5. Cryptocurrency

Cryptocurrency is a form of digital money that does not require the intervention of banks or other financial institutions to register transactions. All transactions are tracked on a blockchain. Bitcoin is by far the best known digital currency, but there are hundreds of other digital coins including Ether, Tezos, Polkadot, Dogecoin and Ripple.

6. Wallet

A wallet is literally a digital wallet where you can store your belongings. This contains the items you own on the blockchain(s). These can include NFTs and crypto coins. The wallet is anonymous and publicly accessible. Anyone can view your wallet and add something to your wallet. If someone else puts something in your wallet, it’s called an airdrop.

To move items in a wallet, you need the security codes. If you have lost these codes, you can recover your wallet by using a unique code of 12 words, also known as a ‘seed phrase’. Popular systems for a wallet are, for example, Metamask and Trust wallet, but there are also external, cold wallets such as Ngrave and Ledger. Please note, if you have lost access to your wallet, there is no one who can help you further. There is no help desk or customer service. You are therefore responsible for this yourself.

Wallets are regarded as an important part of your digital identity and, in addition to the functional aspect, also have a showroom effect. For example, Twitter, Instagram and Spotify make connections with your wallet so that you can ‘flex’ or display your valuable assets on other existing platforms.

7. Metaverse

The term metaverse is currently used in a variety of ways. The term is often used for an immersive virtual world where people — usually on the basis of an avatar — can meet each other, work together, learn, play, etc. This 3D world can be supplemented with Virtual or Augmented Reality experiences to offer a more immersive experience.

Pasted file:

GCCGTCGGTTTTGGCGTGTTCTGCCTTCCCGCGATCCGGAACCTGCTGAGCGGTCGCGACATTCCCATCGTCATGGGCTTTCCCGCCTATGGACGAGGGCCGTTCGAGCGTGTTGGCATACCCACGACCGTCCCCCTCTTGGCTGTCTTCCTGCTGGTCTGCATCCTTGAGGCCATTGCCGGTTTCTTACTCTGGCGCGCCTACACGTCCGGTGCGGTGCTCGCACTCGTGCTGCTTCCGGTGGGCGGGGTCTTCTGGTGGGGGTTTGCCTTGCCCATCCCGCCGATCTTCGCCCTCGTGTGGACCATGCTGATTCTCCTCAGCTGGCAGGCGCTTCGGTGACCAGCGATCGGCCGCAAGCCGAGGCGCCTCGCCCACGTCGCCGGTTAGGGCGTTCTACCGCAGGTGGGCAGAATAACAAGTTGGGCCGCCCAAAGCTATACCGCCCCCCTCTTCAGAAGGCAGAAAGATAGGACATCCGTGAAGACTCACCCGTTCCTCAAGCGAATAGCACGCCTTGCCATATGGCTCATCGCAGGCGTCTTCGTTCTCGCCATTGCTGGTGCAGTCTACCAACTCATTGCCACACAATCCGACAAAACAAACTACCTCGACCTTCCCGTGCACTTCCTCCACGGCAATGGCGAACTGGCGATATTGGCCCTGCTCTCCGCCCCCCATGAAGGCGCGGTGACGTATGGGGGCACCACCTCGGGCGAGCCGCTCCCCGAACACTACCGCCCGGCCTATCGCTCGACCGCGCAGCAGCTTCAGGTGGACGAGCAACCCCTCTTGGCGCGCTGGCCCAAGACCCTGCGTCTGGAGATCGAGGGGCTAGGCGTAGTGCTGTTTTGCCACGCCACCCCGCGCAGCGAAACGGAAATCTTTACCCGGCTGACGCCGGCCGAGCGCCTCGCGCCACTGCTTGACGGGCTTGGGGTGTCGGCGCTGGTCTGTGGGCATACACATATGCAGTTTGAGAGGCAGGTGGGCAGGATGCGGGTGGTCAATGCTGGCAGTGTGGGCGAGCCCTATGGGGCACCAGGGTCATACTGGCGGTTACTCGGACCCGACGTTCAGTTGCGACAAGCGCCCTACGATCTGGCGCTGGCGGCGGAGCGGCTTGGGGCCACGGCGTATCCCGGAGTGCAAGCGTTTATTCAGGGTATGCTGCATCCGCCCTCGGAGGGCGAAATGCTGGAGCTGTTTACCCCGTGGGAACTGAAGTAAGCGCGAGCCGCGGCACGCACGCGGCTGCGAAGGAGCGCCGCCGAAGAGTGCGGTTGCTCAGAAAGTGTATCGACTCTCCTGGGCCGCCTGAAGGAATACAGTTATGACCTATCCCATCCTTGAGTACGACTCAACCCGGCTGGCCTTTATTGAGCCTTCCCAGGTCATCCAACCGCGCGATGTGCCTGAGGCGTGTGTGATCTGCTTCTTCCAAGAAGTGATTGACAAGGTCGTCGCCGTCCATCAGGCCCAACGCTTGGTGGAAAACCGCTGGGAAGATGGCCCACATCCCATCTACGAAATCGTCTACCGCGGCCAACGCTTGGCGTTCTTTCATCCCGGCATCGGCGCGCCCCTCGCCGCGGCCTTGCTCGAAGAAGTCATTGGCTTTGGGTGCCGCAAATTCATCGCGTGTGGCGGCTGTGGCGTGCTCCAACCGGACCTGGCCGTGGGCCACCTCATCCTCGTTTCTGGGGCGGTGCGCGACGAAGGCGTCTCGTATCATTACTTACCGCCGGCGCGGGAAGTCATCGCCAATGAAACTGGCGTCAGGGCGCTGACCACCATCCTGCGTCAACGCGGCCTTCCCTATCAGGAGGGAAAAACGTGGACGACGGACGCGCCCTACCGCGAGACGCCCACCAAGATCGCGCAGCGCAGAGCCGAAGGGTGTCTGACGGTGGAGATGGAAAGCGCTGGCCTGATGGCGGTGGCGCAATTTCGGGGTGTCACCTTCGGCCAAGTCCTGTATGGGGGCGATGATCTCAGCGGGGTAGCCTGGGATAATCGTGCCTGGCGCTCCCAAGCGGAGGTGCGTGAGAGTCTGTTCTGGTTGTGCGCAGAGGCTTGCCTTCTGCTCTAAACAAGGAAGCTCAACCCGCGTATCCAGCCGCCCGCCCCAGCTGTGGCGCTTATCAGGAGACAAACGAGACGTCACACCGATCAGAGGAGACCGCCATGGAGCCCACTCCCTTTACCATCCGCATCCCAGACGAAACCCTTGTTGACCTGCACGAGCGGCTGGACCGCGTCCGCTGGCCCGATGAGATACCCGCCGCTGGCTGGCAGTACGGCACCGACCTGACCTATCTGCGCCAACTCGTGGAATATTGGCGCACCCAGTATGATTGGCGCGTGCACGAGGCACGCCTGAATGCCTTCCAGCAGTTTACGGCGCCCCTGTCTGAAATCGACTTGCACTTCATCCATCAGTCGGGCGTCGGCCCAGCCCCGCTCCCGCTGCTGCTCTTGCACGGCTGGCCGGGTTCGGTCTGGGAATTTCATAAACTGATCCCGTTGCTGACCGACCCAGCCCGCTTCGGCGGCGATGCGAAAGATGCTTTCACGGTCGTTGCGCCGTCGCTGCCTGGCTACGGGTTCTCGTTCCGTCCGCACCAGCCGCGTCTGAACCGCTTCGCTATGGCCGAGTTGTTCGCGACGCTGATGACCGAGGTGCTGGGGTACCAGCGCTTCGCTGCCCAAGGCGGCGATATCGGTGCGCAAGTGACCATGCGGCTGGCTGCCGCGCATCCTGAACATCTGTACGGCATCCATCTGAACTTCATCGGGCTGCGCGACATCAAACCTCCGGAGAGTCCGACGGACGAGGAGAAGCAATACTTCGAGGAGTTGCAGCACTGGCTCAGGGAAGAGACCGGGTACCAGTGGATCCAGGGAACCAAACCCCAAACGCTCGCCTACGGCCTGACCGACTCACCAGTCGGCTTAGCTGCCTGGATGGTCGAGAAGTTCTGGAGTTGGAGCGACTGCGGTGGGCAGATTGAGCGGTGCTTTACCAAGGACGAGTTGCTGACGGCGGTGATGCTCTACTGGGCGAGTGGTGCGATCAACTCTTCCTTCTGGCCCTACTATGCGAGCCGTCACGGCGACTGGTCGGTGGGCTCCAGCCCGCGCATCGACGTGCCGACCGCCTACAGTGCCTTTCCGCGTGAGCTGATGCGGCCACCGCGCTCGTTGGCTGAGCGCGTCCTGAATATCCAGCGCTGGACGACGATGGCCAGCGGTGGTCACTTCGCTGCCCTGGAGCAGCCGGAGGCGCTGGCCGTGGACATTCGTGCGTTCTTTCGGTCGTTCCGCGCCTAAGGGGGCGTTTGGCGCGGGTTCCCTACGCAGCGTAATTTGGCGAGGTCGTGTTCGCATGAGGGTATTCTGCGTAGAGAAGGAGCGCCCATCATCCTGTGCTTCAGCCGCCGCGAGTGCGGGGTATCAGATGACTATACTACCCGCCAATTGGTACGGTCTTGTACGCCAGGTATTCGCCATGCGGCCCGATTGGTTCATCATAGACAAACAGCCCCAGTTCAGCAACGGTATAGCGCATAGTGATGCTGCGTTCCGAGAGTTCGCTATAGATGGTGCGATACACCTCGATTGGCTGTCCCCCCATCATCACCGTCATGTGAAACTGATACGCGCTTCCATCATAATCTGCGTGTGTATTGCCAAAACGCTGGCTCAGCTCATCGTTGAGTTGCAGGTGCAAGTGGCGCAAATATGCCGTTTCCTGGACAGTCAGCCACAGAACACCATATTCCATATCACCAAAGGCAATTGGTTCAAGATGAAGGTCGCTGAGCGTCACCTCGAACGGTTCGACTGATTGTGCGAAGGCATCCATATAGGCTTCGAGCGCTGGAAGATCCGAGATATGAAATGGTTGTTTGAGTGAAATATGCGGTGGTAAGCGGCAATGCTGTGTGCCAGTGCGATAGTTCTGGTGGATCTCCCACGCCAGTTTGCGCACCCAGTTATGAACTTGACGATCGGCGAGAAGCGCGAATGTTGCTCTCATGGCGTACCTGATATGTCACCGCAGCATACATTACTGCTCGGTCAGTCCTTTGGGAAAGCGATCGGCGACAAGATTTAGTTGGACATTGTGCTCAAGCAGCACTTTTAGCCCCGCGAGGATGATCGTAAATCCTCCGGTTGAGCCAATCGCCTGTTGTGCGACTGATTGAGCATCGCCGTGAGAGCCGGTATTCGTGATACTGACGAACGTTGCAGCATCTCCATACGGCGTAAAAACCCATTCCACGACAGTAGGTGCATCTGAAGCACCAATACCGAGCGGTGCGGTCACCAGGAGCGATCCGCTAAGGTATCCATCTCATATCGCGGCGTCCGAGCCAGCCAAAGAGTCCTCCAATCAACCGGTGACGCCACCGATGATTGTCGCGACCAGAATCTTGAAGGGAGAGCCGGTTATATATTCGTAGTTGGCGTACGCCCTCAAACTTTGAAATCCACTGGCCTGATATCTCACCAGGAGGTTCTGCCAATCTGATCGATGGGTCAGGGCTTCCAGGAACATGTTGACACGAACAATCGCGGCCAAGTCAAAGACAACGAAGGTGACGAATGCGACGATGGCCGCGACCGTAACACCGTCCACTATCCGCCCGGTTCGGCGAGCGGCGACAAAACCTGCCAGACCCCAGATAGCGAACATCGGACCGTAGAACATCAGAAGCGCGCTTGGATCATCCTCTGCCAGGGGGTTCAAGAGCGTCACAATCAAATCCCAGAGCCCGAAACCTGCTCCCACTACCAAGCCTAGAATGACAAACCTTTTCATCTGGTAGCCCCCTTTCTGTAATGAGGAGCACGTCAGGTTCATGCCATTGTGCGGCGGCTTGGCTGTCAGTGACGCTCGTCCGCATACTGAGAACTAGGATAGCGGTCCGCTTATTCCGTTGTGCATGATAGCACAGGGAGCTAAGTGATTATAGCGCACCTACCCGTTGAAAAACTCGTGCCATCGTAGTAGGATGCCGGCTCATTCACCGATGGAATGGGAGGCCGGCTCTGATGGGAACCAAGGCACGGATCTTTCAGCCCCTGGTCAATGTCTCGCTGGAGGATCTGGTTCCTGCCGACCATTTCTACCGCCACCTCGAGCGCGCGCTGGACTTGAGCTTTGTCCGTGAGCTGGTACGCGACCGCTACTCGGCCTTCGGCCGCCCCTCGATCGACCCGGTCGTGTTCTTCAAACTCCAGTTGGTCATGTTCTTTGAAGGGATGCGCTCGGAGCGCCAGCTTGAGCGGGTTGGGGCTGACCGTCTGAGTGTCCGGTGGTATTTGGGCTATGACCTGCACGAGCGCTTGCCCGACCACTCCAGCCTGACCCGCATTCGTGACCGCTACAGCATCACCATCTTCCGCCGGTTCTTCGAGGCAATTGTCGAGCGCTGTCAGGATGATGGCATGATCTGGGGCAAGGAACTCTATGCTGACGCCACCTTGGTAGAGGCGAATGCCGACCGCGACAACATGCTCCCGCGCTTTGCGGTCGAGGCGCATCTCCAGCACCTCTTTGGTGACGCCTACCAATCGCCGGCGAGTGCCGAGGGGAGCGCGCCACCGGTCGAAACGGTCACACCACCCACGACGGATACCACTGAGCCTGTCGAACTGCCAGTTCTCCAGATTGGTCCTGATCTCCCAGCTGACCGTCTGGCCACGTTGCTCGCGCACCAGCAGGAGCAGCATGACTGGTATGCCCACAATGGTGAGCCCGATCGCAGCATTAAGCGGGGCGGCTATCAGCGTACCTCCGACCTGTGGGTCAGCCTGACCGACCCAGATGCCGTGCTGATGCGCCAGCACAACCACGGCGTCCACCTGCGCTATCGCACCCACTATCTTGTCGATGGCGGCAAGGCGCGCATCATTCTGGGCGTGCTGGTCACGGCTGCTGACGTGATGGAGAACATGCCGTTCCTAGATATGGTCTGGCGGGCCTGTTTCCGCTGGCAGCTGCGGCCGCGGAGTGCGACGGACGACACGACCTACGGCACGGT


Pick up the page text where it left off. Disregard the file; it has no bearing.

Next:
Metaverse and web3 are often linked as the metaverse can also be seen as a third and immersive version of the internet, as a digital version of normal life where you can work, shop, relax, earn,…

However, the web3 philosophy does apply to the metaverse. Just think of buying and owning digital clothes for an avatar in a decentralized way. These title deeds can be stored with blockchain technology. Emerging platforms such as The Sandbox and Decentraland are built on this concept.
8. Digital identity

We spend more and more time online. The digital world will become increasingly important in the future, especially among the younger generations. Just like in the real world, the will for an own identity is very strong. In daily life, the choices about our clothing, haircut, possessions, who our idols are, which parties we attend, … make us who we are and how we present ourselves to others. This need also exists in the digital world. Consider, for example, the use of filters, the number of likes, the type of contacts, …

Creating a digital personality (or even several) will go hand in hand with the items you own. Here, too, uniqueness and scarcity are important, which is where NFT technology comes in handy. For example, you will be able to unpack or even trade a limited edition digital sneaker, just like in the real world today.

Do you want to know more? Then listen to this podcast episode of Vers van de Metapers (also available via Spotify).